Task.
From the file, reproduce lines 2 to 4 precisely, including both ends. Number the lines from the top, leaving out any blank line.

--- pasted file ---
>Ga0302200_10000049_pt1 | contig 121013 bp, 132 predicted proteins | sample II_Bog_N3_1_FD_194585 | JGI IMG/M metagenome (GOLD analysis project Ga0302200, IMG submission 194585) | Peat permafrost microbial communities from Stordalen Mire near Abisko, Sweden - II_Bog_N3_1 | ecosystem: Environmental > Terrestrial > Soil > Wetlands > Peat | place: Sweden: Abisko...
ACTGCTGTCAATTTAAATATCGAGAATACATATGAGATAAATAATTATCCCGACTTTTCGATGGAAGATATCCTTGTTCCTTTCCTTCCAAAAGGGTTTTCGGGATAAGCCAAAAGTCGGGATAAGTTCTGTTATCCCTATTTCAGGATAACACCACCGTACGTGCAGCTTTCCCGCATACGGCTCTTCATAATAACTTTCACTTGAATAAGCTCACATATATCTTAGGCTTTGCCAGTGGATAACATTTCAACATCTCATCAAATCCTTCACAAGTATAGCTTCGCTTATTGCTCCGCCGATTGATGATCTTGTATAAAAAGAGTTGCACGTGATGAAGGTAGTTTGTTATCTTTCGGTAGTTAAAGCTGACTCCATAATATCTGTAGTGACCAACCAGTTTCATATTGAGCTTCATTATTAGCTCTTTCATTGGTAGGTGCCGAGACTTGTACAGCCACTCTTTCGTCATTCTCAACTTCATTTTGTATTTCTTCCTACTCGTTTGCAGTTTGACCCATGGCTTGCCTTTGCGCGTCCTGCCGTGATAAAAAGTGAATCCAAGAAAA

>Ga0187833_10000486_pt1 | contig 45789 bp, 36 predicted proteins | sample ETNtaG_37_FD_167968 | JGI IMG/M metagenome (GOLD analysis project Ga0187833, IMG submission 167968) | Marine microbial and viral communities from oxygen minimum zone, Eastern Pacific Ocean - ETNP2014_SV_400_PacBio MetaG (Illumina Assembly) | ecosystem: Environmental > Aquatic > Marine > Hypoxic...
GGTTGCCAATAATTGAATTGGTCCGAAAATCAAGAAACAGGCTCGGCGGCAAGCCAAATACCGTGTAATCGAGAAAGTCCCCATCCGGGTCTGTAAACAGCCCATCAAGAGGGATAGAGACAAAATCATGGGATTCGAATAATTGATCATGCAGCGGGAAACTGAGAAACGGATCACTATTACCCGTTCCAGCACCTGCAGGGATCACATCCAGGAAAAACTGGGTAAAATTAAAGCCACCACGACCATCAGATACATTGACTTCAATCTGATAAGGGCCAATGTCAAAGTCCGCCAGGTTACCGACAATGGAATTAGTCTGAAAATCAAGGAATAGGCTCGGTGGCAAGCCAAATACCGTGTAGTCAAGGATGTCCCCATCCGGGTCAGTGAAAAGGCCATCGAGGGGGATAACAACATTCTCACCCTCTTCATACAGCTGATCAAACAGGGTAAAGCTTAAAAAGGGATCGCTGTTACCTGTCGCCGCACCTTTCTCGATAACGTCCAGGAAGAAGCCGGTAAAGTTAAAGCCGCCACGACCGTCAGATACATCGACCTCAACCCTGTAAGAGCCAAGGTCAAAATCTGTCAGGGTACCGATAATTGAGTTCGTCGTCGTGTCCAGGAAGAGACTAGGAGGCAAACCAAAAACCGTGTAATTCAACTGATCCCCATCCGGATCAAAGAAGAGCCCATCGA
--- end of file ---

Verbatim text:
ACTGCTGTCAATTTAAATATCGAGAATACATATGAGATAAATAATTATCCCGACTTTTCGATGGAAGATATCCTTGTTCCTTTCCTTCCAAAAGGGTTTTCGGGATAAGCCAAAAGTCGGGATAAGTTCTGTTATCCCTATTTCAGGATAACACCACCGTACGTGCAGCTTTCCCGCATACGGCTCTTCATAATAACTTTCACTTGAATAAGCTCACATATATCTTAGGCTTTGCCAGTGGATAACATTTCAACATCTCATCAAATCCTTCACAAGTATAGCTTCGCTTATTGCTCCGCCGATTGATGATCTTGTATAAAAAGAGTTGCACGTGATGAAGGTAGTTTGTTATCTTTCGGTAGTTAAAGCTGACTCCATAATATCTGTAGTGACCAACCAGTTTCATATTGAGCTTCATTATTAGCTCTTTCATTGGTAGGTGCCGAGACTTGTACAGCCACTCTTTCGTCATTCTCAACTTCATTTTGTATTTCTTCCTACTCGTTTGCAGTTTGACCCATGGCTTGCCTTTGCGCGTCCTGCCGTGATAAAAAGTGAATCCAAGAAAA

>Ga0187833_10000486_pt1 | contig 45789 bp, 36 predicted proteins | sample ETNtaG_37_FD_167968 | JGI IMG/M metagenome (GOLD analysis project Ga0187833, IMG submission 167968) | Marine microbial and viral communities from oxygen minimum zone, Eastern Pacific Ocean - ETNP2014_SV_400_PacBio MetaG (Illumina Assembly) | ecosystem: Environmental > Aquatic > Marine > Hypoxic...
GGTTGCCAATAATTGAATTGGTCCGAAAATCAAGAAACAGGCTCGGCGGCAAGCCAAATACCGTGTAATCGAGAAAGTCCCCATCCGGGTCTGTAAACAGCCCATCAAGAGGGATAGAGACAAAATCATGGGATTCGAATAATTGATCATGCAGCGGGAAACTGAGAAACGGATCACTATTACCCGTTCCAGCACCTGCAGGGATCACATCCAGGAAAAACTGGGTAAAATTAAAGCCACCACGACCATCAGATACATTGACTTCAATCTGATAAGGGCCAATGTCAAAGTCCGCCAGGTTACCGACAATGGAATTAGTCTGAAAATCAAGGAATAGGCTCGGTGGCAAGCCAAATACCGTGTAGTCAAGGATGTCCCCATCCGGGTCAGTGAAAAGGCCATCGAGGGGGATAACAACATTCTCACCCTCTTCATACAGCTGATCAAACAGGGTAAAGCTTAAAAAGGGATCGCTGTTACCTGTCGCCGCACCTTTCTCGATAACGTCCAGGAAGAAGCCGGTAAAGTTAAAGCCGCCACGACCGTCAGATACATCGACCTCAACCCTGTAAGAGCCAAGGTCAAAATCTGTCAGGGTACCGATAATTGAGTTCGTCGTCGTGTCCAGGAAGAGACTAGGAGGCAAACCAAAAACCGTGTAATTCAACTGATCCCCATCCGGATCAAAGAAGAGCCCATCGA